Background: There is still uncertainty about the determinants of atopic eczema (AE). To explain the heterogeneity of the disease, different phenotypes of AE have been suggested.
Methods: The cross-sectional PARSIFAL study included 14 893 school-age children of farmers or children attending Steiner schools and their respective reference groups. A detailed questionnaire was completed, and house dust was collected for the measurement of endotoxin and glucans. Atopic sensitization was defined by allergen-specific IgE levels in the serum.
Results: In multivariate analyses, helping with haying was the only variable related to a farming environment having a consistent inverse association with both current symptoms and a doctor’s diagnosis of AE [aOR = 0.65 (95% CI: 0.46–0.93) and 0.73 (0.51–1.05)], respectively. Severe lower respiratory tract infections (LRTI) in the first 2 years of life and usage of antibiotics ever were found to be positively related only to asthma-associated AE, whereas the effect of LRTI on AE without asthma had an opposite effect. Levels of β(1→3)-glucans in mattress dust were inversely related to a doctor’s diagnosis of asthma-associated AE [aOR = 0.75 (0.57–0.98)], and endotoxin levels to current symptoms of asthma-associated AE [aOR = 0.73 (0.57–0.94)].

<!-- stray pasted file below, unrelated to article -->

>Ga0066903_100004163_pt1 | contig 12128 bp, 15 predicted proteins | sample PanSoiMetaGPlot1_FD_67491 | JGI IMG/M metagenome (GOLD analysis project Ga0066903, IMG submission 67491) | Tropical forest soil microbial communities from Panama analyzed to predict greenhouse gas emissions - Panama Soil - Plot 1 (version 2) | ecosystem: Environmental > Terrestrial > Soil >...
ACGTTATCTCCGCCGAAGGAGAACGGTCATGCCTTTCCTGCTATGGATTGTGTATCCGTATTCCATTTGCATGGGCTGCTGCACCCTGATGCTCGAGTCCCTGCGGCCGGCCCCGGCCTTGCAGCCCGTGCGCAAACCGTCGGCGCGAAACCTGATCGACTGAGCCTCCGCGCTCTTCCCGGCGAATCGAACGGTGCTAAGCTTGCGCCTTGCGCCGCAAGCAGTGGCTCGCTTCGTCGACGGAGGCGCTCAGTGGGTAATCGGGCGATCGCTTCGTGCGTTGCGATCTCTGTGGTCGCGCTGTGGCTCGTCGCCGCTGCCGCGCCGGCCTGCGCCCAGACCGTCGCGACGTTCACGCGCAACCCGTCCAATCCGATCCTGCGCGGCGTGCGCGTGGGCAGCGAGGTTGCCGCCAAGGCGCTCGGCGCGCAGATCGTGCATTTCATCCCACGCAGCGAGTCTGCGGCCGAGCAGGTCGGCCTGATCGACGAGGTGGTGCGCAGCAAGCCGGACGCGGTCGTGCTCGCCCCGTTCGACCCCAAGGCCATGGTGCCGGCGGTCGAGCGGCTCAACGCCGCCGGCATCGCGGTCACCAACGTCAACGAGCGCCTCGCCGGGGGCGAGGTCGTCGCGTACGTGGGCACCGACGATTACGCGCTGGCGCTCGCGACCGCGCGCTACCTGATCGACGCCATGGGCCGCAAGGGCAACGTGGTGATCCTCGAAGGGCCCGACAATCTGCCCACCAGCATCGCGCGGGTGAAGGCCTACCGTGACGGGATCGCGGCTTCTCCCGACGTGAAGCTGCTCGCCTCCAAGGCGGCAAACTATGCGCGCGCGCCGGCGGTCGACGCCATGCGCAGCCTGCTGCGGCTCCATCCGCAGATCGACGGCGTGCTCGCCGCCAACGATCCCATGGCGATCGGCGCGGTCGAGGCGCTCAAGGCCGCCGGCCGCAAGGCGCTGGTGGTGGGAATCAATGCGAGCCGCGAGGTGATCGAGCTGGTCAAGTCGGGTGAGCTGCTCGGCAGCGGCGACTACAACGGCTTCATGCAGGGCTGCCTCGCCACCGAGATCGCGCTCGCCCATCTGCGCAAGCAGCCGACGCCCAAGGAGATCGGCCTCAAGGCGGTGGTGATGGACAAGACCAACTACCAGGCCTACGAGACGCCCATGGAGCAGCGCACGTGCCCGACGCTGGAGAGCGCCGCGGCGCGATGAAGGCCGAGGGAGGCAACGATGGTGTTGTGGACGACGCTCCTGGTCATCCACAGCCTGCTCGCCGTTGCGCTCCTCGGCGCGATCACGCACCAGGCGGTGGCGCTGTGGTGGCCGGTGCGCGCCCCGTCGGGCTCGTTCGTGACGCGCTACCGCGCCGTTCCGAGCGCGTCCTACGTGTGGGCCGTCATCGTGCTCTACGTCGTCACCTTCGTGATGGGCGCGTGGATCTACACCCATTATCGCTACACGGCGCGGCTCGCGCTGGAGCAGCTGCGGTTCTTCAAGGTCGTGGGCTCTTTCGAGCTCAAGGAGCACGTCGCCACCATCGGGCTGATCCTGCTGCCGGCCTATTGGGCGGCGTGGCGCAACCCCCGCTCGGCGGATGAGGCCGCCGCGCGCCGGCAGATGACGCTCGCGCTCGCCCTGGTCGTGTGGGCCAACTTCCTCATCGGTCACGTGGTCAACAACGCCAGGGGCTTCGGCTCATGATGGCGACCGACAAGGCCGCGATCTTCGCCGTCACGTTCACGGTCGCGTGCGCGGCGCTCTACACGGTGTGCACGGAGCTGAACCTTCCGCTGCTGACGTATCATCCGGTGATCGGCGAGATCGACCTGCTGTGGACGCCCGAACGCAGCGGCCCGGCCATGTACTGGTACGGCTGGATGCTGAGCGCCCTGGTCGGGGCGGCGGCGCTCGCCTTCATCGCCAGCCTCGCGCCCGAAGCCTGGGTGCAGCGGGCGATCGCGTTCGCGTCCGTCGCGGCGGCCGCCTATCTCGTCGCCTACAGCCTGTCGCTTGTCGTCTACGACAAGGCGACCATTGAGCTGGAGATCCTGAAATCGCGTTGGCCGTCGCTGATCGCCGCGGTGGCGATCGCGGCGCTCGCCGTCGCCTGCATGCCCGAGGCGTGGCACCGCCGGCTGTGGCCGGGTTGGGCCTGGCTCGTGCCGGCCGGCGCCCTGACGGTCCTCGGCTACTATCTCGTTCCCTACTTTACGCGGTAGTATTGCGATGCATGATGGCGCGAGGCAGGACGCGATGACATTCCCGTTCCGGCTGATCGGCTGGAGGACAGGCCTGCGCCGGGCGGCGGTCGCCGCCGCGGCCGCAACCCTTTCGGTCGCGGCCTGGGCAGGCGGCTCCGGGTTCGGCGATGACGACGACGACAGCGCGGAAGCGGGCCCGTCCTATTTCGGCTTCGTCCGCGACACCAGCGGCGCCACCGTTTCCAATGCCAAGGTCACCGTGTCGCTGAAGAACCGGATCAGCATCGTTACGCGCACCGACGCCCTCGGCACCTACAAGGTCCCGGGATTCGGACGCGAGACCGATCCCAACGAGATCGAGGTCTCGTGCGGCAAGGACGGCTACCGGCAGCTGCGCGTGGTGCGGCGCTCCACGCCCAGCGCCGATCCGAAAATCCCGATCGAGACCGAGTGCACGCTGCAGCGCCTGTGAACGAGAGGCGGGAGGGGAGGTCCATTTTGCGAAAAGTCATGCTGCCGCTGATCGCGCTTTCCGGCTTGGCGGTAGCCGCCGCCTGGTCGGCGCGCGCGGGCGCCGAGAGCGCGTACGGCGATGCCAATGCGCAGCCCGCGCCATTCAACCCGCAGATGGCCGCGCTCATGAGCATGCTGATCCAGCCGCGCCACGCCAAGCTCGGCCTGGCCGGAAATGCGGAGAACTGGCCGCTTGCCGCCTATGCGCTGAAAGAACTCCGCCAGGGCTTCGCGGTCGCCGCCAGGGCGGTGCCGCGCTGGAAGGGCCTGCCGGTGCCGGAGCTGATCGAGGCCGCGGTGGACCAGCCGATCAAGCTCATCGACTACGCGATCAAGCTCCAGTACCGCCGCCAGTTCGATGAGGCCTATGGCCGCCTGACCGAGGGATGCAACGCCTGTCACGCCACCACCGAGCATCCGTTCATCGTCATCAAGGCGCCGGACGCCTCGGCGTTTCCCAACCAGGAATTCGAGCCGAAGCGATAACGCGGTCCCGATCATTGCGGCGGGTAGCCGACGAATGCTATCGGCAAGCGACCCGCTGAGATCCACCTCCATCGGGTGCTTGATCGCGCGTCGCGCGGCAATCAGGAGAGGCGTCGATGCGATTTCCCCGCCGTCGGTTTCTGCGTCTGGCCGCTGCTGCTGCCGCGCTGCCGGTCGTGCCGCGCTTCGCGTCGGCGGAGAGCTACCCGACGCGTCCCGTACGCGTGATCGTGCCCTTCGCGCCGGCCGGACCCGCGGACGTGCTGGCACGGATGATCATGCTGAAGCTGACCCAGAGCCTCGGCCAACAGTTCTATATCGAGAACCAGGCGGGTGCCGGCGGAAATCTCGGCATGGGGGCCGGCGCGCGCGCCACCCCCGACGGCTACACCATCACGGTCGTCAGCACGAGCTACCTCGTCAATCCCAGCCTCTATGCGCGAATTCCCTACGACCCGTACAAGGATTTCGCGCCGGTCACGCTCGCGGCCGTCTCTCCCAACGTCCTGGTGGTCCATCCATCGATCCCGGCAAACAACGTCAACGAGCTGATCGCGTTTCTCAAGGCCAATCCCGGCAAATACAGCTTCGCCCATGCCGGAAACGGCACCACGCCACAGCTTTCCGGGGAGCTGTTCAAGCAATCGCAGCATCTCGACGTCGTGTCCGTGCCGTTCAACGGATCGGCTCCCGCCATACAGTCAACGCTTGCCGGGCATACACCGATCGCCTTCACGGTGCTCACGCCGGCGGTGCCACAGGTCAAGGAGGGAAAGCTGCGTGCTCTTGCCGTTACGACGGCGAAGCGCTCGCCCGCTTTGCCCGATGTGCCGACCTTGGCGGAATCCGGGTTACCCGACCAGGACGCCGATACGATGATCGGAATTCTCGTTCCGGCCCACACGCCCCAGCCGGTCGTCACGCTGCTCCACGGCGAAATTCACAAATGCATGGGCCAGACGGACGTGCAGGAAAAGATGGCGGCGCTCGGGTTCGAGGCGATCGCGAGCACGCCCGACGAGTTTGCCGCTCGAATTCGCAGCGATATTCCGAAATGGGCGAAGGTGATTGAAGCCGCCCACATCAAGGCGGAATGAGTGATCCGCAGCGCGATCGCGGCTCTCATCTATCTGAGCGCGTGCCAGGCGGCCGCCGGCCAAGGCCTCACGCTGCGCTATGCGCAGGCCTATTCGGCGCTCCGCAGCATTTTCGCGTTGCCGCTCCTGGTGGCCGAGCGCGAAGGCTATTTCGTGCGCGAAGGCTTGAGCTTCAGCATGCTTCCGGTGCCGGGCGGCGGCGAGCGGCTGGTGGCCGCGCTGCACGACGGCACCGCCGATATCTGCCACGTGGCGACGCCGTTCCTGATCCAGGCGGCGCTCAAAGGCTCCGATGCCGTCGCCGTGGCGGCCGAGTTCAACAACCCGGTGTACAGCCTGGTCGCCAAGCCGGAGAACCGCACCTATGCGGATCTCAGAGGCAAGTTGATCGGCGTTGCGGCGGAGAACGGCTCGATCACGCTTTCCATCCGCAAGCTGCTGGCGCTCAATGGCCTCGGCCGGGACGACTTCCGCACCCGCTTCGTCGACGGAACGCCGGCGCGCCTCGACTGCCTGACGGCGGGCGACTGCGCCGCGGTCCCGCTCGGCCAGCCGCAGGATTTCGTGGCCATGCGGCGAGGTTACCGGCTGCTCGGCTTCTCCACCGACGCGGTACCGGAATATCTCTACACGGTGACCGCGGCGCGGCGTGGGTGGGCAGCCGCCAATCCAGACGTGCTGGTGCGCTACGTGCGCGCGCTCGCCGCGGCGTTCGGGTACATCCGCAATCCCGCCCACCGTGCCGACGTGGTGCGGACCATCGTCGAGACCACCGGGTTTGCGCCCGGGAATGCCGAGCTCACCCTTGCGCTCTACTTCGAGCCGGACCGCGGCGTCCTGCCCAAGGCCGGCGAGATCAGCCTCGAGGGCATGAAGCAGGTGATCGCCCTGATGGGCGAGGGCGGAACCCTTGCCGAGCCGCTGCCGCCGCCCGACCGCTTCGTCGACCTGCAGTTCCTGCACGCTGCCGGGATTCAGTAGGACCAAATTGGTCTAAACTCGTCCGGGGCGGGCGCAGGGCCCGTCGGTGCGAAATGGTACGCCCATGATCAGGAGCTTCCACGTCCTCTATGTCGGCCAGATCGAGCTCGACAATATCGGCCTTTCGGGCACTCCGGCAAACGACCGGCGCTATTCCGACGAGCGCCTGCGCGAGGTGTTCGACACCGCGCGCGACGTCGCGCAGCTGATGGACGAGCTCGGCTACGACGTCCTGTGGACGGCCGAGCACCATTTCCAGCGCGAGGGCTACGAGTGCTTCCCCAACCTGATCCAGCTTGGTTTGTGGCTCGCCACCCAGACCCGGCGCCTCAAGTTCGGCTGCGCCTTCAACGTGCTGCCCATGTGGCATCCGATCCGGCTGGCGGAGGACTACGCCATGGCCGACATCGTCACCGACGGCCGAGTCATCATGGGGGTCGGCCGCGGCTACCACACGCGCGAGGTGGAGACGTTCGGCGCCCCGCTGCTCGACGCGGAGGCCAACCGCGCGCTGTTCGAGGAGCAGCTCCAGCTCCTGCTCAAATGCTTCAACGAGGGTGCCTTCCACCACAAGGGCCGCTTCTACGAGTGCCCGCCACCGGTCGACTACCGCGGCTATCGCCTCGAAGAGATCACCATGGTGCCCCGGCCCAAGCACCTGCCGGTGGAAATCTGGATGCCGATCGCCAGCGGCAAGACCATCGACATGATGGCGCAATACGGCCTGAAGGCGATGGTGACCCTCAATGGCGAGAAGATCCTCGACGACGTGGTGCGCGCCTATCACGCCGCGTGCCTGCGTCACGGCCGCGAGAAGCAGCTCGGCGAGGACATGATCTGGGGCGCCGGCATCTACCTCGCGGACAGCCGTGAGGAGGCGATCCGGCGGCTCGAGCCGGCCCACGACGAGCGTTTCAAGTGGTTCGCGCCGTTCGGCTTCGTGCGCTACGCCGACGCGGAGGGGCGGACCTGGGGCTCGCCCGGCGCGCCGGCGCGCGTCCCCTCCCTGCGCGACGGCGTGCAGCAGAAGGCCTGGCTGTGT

Conclusions: The analyses of the PARSIFAL study revealed two different phenotypes of AE, depending on the association with asthma and wheezing ever. With regard to the hygiene hypothesis, help with haying, exposure to β(1→3)-glucans and endotoxin were found to be inversely associated with the AE phenotype associated with asthma and wheezing.